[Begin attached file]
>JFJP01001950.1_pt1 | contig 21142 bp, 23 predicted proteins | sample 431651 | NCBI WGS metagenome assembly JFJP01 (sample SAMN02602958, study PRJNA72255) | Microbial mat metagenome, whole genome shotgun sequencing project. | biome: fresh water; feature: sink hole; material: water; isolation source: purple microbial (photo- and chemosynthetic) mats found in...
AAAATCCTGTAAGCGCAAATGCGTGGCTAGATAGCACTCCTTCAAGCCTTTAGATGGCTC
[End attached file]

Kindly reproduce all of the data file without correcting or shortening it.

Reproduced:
>JFJP01001950.1_pt1 | contig 21142 bp, 23 predicted proteins | sample 431651 | NCBI WGS metagenome assembly JFJP01 (sample SAMN02602958, study PRJNA72255) | Microbial mat metagenome, whole genome shotgun sequencing project. | biome: fresh water; feature: sink hole; material: water; isolation source: purple microbial (photo- and chemosynthetic) mats found in...
AAAATCCTGTAAGCGCAAATGCGTGGCTAGATAGCACTCCTTCAAGCCTTTAGATGGCTC